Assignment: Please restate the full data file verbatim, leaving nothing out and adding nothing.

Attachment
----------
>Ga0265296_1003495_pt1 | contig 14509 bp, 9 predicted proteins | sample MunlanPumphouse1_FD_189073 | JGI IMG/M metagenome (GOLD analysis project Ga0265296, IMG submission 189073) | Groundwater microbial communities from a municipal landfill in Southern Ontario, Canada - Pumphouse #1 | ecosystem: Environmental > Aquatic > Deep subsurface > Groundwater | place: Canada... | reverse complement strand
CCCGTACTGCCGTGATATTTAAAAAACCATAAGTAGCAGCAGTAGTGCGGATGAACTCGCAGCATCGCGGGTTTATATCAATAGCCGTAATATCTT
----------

>Ga0265296_1003495_pt1 | contig 14509 bp, 9 predicted proteins | sample MunlanPumphouse1_FD_189073 | JGI IMG/M metagenome (GOLD analysis project Ga0265296, IMG submission 189073) | Groundwater microbial communities from a municipal landfill in Southern Ontario, Canada - Pumphouse #1 | ecosystem: Environmental > Aquatic > Deep subsurface > Groundwater | place: Canada... | reverse complement strand
CCCGTACTGCCGTGATATTTAAAAAACCATAAGTAGCAGCAGTAGTGCGGATGAACTCGCAGCATCGCGGGTTTATATCAATAGCCGTAATATCTT